But by the end of the Cold War in Europe and the Tiananmen Square suppression of protests in 1989, the conceptualization of comparative politics had changed. People began to think about the East and the West differentially. While the end of the Cold War was confined to Europe, in Asia authoritarianism returned and communist states not only survived but also started to thrive on a global scale. The most significant example of this success is the rise of China, which at first emphasized the key concept of “socialism with Chinese characteristics,” and has now been re-labeled “political capitalism” by Branko Milanovic (2019). The period between 1989 and 2020 witnessed the meteoric rise of China and more broadly of East, Southeast, and South Asia against the backdrop of two global trends. First, the liberal world order accelerated the speed of globalization after the end of the Cold War. Second, the growth rate of UN multilateral treaties diminished as institutions like the General Agreement on Tariffs and Trade became outdated. Furthermore, the inefficacious functioning of the newly constructed World Trade Organization (WTO) reached a point where it was better not to be involved for some countries, because the WTO mechanism of coordination was not effective, especially in instances where a few developing countries of the South tended to prevail in WTO decisions. The consequence of which was countries increasingly resorting to bilateral mechanisms and regionally more confined arrangements. One of the responses to such an increasingly disorganized world in comparative politics was Democracies in Flux, edited by Robert Putnam (2000). Those democracies outside the North Atlantic region included in this volume are Japan and Australia. It is clear that the club of the developed North has not grown very much in membership over these past thirty years, whereas the number states included in the developing South has increased not only in size but also in collective strength. So, what has happened in the East in comparative politics?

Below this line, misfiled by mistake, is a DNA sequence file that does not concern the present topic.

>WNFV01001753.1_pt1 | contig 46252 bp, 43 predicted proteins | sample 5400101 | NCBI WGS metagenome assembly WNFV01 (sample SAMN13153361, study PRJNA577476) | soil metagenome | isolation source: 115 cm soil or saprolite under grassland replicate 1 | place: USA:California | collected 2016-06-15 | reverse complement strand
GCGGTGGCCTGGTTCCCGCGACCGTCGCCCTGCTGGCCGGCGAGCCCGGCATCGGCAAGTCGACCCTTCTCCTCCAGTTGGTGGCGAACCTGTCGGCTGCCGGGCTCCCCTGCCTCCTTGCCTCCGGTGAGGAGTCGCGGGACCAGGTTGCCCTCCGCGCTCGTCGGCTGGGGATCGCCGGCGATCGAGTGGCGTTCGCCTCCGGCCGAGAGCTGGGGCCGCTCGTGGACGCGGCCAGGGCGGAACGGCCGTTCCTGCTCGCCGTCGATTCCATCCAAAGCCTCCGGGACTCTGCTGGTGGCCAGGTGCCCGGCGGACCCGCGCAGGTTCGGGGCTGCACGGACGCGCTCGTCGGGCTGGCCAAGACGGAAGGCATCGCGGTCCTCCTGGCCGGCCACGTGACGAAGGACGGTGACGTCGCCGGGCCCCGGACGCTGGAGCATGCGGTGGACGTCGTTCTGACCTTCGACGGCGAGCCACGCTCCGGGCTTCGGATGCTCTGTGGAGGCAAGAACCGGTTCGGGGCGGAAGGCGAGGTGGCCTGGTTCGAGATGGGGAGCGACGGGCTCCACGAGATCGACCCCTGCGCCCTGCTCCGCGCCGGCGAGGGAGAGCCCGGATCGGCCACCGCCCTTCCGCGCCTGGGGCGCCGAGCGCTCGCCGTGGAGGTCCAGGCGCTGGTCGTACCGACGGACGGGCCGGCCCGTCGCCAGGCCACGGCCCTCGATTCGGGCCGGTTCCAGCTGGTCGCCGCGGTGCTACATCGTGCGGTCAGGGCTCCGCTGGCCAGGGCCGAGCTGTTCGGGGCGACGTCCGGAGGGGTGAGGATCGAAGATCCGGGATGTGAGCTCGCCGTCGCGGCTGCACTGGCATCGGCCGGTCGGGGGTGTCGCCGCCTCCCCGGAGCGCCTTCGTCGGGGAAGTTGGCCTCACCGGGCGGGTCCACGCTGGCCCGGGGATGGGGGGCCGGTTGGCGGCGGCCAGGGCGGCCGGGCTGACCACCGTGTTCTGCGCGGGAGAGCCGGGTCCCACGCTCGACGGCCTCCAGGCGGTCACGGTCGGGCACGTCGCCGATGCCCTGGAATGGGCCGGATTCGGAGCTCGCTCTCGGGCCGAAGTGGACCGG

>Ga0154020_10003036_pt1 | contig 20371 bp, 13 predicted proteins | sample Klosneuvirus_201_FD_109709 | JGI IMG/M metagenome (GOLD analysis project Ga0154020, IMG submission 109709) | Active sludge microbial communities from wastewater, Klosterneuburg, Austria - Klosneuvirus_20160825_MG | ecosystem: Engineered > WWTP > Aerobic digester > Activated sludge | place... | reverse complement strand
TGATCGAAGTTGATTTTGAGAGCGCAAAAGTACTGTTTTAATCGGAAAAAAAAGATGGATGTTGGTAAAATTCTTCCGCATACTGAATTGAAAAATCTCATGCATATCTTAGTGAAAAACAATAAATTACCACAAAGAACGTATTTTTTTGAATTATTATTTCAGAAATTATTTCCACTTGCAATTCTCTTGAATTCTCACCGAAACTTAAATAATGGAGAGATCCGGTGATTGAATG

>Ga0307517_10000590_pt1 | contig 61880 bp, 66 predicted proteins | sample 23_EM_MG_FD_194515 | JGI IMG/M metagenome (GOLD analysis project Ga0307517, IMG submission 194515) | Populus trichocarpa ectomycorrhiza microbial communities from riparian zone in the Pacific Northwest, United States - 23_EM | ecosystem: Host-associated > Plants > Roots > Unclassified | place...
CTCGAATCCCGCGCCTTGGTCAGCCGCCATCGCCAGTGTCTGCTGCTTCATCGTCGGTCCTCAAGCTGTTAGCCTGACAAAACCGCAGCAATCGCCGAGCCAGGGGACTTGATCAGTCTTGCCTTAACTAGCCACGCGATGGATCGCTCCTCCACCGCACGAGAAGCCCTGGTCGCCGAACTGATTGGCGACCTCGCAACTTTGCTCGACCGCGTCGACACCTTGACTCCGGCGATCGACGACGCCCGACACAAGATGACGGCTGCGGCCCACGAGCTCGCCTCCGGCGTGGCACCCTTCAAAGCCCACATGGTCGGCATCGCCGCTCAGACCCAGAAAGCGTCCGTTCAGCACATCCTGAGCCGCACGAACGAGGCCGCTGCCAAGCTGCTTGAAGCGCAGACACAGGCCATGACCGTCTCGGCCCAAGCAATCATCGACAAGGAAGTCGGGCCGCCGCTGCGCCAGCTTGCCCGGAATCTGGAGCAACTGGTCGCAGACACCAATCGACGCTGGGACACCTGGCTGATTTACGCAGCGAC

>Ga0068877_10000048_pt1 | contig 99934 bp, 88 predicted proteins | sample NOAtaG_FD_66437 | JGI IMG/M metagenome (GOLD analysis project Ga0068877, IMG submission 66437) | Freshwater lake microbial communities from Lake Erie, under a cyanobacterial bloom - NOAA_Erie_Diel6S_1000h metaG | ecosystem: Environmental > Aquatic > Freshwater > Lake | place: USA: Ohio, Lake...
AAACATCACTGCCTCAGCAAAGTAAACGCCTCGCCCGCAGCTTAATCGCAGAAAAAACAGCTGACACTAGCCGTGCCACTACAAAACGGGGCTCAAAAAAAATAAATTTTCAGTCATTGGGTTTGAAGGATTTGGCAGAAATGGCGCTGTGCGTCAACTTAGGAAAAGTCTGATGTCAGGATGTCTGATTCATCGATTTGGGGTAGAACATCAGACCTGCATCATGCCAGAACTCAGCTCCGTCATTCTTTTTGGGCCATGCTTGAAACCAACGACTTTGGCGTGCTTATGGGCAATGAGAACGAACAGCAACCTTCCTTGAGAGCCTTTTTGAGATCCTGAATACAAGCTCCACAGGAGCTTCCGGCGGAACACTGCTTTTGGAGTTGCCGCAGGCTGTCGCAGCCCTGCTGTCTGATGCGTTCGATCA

A brief glance at journals of comparative politics, such as Comparative Politics, Comparative Political Studies, World Politics, Asian Journal of Comparative Politics shows that there are three angles from which the East are dealt: (1) the comeback of the classical area studies, heavily influenced by ←4 | 5→geo-historico-cultural-anthropological emphasis mostly focused on one country; (2) the comeback of the modern area studies, lamenting on the failure of the modernization theory and metamorphosing itself into constructivist narratives, focusing on national identities, memories, and emotions; and (3) the orthodox Western classical angle of the East backsliding democracy and populist-cum-nationalist authoritarian turn coping with globalization and democratization with an ample dose of the traditional Western conception (typified by Hegel, Marx, Wittfogel, Weber) of the East inadvertently added.
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- Publication date
- 2021 (August)
- New York, Bern, Berlin, Bruxelles, Oxford, Wien, 2021. XVI, 286 pp., 1 b/w ill., 13 tables.